The Hidden Strength of people is their secondary instinct, not their first one. And if you emphasize the self-consciousness and insecurity aspects of the first instinct, you could go so far as to claim the first instinct is the Hidden Weakness. The blindspot tends to be much more one-dimensional for most people; for most, it remains grossly underdeveloped, and is therefore an obvious weakness.
Having said that, there are certain Enneagram fans who claim it is good for someone’s development when they try to improve their last instinct. You can try to work at your blindspot, and it will temporarily ease your obsession with your first instinct, which can be soothing in the short term:
“Concerns of the ‘blindspot’ instinct counterweight those of dominant one. When one is feeling anxious, depressed, or frustrated due to inability to satisfy the needs of the primary instinct, temporarily devoting one’s attention and efforts to the third instinct may alleviate anxiety and compulsive behaviors prompted by fixation on the primary instinct.”
However, you will never reach a truly strong and satisfying ground with your last instinct, for it is inherently deficient and uninteresting. Crucial information will always fall through the cracks somehow, even though you may try your hardest to get better at this domain.
Based on my personal experiences and observations, as well as what I have described above, I do not urge people to focus all their efforts on their last instinct. After a while, it can turn into just as an unhealthy obsession as focusing on the first instinct at unhealthy levels. Temporarily focusing on your blindspot can be beneficial, but if you do so at the expense of your first instinct, you will end up feeling more stressed out and unhappy than before. Never turn your back against your first instinct, for its well-doing is crucial to your personal happiness.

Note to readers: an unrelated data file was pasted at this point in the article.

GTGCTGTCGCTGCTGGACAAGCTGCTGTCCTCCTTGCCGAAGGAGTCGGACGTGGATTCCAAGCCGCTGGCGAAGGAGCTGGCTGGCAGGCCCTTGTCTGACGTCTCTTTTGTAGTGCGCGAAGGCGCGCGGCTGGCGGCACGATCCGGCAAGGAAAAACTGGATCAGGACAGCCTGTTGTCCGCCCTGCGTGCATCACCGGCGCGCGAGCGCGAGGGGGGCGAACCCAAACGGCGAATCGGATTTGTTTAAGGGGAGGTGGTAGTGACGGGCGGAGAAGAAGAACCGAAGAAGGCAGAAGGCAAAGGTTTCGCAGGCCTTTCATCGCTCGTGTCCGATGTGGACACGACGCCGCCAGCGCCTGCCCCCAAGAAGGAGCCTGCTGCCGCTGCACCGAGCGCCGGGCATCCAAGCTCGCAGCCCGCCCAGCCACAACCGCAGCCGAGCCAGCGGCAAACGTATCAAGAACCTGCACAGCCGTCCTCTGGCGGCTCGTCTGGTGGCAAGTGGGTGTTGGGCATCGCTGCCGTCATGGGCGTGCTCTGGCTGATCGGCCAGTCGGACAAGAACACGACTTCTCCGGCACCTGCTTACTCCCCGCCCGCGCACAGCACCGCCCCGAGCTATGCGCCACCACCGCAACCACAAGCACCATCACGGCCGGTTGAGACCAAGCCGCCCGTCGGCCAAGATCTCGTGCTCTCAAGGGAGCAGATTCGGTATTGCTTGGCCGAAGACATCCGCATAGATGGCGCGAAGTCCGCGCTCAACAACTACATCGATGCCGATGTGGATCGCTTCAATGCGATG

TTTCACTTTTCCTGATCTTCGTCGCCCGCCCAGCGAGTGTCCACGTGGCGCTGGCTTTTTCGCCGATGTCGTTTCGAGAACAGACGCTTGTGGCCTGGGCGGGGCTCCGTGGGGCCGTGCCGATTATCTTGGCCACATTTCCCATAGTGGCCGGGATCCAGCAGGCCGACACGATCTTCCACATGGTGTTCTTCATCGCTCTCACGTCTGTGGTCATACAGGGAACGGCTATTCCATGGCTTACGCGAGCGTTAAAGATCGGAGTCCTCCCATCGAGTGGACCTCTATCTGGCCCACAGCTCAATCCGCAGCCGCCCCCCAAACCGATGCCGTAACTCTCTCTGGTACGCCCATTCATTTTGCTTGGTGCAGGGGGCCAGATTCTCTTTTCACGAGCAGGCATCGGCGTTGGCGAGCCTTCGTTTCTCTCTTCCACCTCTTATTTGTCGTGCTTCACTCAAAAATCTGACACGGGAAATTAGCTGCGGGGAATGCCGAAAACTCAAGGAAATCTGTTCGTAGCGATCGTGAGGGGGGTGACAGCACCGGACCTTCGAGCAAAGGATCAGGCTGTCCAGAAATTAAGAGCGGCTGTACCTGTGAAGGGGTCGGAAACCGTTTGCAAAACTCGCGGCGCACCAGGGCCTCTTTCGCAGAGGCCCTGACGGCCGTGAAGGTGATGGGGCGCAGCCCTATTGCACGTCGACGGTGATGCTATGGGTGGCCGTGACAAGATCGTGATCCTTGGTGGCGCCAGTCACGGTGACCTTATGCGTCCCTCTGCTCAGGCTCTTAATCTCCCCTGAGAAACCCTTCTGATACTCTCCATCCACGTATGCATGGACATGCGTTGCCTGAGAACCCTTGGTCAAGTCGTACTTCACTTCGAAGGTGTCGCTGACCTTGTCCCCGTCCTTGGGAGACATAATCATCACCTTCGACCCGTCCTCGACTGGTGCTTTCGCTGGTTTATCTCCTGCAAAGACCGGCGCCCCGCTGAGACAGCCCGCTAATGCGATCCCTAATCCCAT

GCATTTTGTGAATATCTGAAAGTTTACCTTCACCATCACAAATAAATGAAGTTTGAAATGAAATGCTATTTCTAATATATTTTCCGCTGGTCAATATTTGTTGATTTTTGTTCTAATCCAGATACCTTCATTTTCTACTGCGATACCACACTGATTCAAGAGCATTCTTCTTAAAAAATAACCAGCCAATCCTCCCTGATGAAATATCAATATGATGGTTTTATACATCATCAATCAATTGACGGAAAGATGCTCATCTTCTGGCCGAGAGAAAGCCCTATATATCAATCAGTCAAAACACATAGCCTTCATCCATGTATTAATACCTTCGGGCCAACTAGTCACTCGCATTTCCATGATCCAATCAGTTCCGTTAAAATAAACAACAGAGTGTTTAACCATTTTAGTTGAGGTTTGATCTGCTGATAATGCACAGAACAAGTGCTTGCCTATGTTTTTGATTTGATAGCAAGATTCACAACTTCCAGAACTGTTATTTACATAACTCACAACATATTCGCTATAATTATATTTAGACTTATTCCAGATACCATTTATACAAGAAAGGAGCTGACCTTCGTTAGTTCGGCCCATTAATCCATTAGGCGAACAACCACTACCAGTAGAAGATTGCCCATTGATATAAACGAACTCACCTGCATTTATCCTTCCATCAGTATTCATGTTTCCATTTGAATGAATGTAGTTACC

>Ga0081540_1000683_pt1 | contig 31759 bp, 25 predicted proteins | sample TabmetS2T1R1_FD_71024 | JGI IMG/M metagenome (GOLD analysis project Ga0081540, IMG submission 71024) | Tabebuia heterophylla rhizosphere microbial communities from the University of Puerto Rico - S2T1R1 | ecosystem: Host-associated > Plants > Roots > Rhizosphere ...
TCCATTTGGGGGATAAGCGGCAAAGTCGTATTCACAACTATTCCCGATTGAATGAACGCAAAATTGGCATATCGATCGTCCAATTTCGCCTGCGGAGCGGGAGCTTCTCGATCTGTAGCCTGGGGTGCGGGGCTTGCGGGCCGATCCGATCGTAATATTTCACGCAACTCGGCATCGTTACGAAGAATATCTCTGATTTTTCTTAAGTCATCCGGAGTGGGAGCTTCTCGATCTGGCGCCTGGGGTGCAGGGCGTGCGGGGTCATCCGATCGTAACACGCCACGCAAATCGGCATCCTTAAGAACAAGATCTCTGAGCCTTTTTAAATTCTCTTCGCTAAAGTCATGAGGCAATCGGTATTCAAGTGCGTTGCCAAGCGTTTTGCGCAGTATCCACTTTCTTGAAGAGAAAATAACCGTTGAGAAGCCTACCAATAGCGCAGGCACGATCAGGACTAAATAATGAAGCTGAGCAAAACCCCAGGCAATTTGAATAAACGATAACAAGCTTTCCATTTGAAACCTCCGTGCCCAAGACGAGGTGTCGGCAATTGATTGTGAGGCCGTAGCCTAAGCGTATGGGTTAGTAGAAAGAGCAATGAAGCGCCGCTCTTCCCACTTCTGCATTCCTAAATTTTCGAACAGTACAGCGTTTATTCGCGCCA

Having said that, nowadays I do advise everyone to implement at least one (semi-)weekly activity that is beneficial for the last instinct, because ultimately the greatest amount of happiness will be accomplished by fulfilling every instinct’s needs – but in the order of your personal preference, based on your instinctual stacking order.
Because of the “preciousness” of the first instinct, most people focus most of their attention and efforts on it instead. That usually results in a person who is approximately of average/medium strength at both their first and second instinct (the former being slightly better than average), with a stereotypically weak last instinct.
On the other hand, people who come to focus more on their second instinct will discover their true strength. This leads to a strong second instinct, an average first instinct, and a weak last instinct. This set up is the most beneficial, because employing one’s second instinct is best for dealing with complex challenges and advancing in your career, for you can develop great proficiency at this domain, which can put you ahead of your competitors.
For example, So/Sp and Sx/Sp individuals can make the best nutrition/fitness or business coaches, or become impactful environmental or political activists. Sp/Sx and So/Sx can create intense art or write the best love stories or poems. Sx/So and Sp/So can be the best revolutionaries, or social citizens.
At last, people who for some reason feel compelled to focus more on their last instinct will at best end up with a stacking where all instincts are closer to average/medium strength. But typically, they’ll just end up with a stacking where their first and last instinct are of similar strength which is somewhat weaker than average, and the second instinct is average.
Consequently, if you want to be around average at every instinct, then developing your last instinct is the way to go. If you want to excel in life, employing your second instinct (in favour of the first) more is the way to go.
• The true capacities for strength are not determined by the instinctual stacking order or vice versa; the stacking order does not describe someone’s strengths exactly, but rather how much they value and care about the instincts, from most to least.
• The first instinct has the capacity to be at slightly above average strength at best (with certain exceptions).
• The last instinct has the capacity to be at slightly below average strength at best.
• If you want to truly excel at something in life (especially when it comes to your career), focus on employing and expanding upon your second instinct in favour of the first instinct.
• If you desire more balance or help in your blindspot domain, consult or interact more with someone who is strong at that instinct.
Click here to see a spreadsheet overview.
Note: The quotations in this article derived from another article by another (unknown author) of which I lost the link/access to. It would be greatly appreciated if someone found it again.